By Ruben Meloyan
Several prominent leaders of Armenia’s fragmented opposition were in no rush at the weekend to accept former President Levon Ter-Petrosian calls to endorse his candidacy in the upcoming presidential election.
Appealing to a dozen potential opposition presidential candidates during a rally in Yerevan on Friday, Ter-Petrosian said he will not serve a full five-year term in office in the event of his victory in the February 12 vote and their endorsement of his presidential bid.
“Exactly three years after assuming the post of president of the Republic of Armenia I will be ready to leave the political arena for good, enabling you to elect a new president of the country in absolute free and legitimate elections,” he said in another lengthy speech. “Furthermore, I will not interfere in those elections. They will be held by the chairman of the National Assembly.”
“My supporters and myself are putting ourselves at your full disposal. Just use as a tool for to get rid of the criminal regime and realize your legitimate right to seek power,” added Ter-Petrosian. He warned that the Armenian opposition’s failure to rally around him would play into Prime Minister Serzh Sarkisian’s hands but would not weaken his “resolve” to topple the ruling “kleptocracy.”
Ter-Petrosian has so far been endorsed by the former ruling Armenian Pan-National Movement (HHSh) and about a dozen other, mostly small opposition parties, including the People’s Party of Stepan Demirchian, the main opposition candidate in the last presidential election. None of them has seats in Armenia’s current parliament elected last May.
A senior member of the Orinats Yerkir Party, one of the two opposition groups represented in the National Assembly, told RFE/RL that its governing board will meet on Thursday to discuss Ter-Petrosian’s proposal. The Orinats Yerkir leader, former parliament speaker Artur Baghdasarian, has long been harboring presidential ambitions and has until now ruled out the possibility of his withdrawal from the race in favor of another opposition contender.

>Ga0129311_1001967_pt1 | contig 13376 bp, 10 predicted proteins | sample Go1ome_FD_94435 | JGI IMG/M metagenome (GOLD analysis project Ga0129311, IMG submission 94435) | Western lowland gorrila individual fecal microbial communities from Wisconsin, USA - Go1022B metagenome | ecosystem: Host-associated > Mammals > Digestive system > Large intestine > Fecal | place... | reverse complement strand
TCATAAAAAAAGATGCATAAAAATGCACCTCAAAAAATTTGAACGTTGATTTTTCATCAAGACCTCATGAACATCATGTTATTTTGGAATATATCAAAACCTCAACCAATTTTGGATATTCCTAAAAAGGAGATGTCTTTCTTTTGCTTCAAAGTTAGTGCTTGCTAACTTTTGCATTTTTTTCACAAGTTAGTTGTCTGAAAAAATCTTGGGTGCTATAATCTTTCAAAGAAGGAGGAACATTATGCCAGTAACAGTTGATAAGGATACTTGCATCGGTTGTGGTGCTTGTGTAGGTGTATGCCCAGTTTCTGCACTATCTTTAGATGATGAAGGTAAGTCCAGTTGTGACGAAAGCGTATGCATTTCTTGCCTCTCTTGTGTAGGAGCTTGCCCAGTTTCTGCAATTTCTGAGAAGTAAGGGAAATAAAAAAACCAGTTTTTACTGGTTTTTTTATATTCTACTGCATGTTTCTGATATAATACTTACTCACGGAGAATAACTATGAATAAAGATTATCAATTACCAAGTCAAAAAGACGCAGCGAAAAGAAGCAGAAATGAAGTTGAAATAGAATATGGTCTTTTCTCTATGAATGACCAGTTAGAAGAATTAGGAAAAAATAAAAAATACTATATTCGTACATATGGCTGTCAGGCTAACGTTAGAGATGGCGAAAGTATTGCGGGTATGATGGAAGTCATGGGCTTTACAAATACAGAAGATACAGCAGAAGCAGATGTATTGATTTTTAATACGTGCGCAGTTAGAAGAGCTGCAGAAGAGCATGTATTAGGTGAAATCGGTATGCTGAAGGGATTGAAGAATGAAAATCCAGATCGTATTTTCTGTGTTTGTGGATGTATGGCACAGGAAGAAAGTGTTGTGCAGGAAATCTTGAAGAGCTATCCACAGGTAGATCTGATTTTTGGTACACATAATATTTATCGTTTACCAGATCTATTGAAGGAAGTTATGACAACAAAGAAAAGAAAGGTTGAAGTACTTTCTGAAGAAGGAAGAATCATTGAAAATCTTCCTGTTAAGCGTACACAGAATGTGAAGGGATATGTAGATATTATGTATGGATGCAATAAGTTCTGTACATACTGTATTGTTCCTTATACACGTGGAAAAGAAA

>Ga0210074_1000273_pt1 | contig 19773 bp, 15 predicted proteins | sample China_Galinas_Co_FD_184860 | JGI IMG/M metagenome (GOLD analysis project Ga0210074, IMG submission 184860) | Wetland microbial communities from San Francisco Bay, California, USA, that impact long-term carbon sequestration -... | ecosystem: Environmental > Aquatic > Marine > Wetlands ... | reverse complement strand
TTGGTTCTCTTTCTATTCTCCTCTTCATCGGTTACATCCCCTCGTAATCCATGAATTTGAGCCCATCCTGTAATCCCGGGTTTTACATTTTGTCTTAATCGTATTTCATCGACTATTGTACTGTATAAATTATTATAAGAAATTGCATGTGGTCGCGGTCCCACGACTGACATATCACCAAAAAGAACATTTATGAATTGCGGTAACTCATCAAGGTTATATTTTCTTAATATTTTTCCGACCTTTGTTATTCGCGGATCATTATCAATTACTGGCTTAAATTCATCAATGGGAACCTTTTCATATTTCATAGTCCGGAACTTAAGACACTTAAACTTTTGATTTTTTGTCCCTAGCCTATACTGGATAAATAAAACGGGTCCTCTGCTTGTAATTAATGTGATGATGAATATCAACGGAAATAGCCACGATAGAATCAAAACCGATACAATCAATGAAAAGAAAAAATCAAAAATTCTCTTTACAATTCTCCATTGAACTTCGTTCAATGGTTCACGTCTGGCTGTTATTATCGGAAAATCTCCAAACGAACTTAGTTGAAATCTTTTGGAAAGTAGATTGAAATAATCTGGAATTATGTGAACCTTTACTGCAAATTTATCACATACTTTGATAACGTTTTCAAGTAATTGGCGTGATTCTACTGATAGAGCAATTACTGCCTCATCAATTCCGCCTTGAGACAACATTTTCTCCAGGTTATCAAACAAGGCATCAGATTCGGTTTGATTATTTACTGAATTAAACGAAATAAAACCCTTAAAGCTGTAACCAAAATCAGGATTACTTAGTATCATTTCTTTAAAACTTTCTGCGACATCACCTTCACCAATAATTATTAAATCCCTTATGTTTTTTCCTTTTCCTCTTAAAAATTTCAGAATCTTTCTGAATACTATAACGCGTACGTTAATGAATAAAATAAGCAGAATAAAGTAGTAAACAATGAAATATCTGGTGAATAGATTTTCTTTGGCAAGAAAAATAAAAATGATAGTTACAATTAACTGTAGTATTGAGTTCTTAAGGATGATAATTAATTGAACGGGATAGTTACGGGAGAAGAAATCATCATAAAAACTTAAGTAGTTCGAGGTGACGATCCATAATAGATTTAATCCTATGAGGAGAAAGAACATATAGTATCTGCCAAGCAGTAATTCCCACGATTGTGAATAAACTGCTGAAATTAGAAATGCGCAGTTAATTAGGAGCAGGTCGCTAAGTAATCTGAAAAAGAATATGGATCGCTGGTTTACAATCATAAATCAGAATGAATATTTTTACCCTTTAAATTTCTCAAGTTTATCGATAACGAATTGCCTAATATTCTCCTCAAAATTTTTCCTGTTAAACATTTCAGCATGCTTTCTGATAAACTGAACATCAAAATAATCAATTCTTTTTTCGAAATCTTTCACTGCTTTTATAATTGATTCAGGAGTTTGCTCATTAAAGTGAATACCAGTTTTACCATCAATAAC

A spokesman for the other opposition parliamentary party, Zharangutyun, said it can not respond to the offer because its U.S.-born leader Raffi Hovannisian is not in Armenia at the moment. Hovannisian and his allies insist that he is eligible to run for president despite not having been an Armenian citizen for the past ten years, something which is required by the country’s constitution. They say his repeated citizenship applications had been illegally ignored by Ter-Petrosian and the current President Robert Kocharian.
Artashes Geghamian, who was also a key opposition contender of the 2003 presidential ballot, responded coolly to Ter-Petrosian’s call, welcoming only the ex-president’s readiness to serve as a “tool” for regime change. “In that sense I find positive Levon Ter-Petrosian’s offer and readiness to serve the opposition,” he said. “As to how we will make use of that readiness, that will be discussed at a meeting of our party’s presidium.”
Vazgen Manukian, another opposition heavyweight who had been Ter-Petrosian’s main challenger in the troubled presidential election of September 1996, was even more dismissive of his erstwhile foe. “Candidates always make such offers. The trouble is that there is an element of blackmail in that offer,” he said.
Manukian also made it clear that he does not consider Ter-Petrosian an “alternative” to Kocharian or Sarkisian. He has repeatedly stated that he will contest the presidential election in any case.
Also planning to join the race is Aram Karapetian, the leader of the pro-Russian Nor Zhamanakner Party. “The Nor Zhamanakner Party regards as very positive all those actions that take place in the opposition camp and are directed against the authorities,” a spokesman said, commenting on Ter-Petrosian’s latest speech. “But we will not be commenting on other party leaders’ views for now.”
(Photolur photo: Ter-Petrosian supporters rally in Yerevan on Friday.)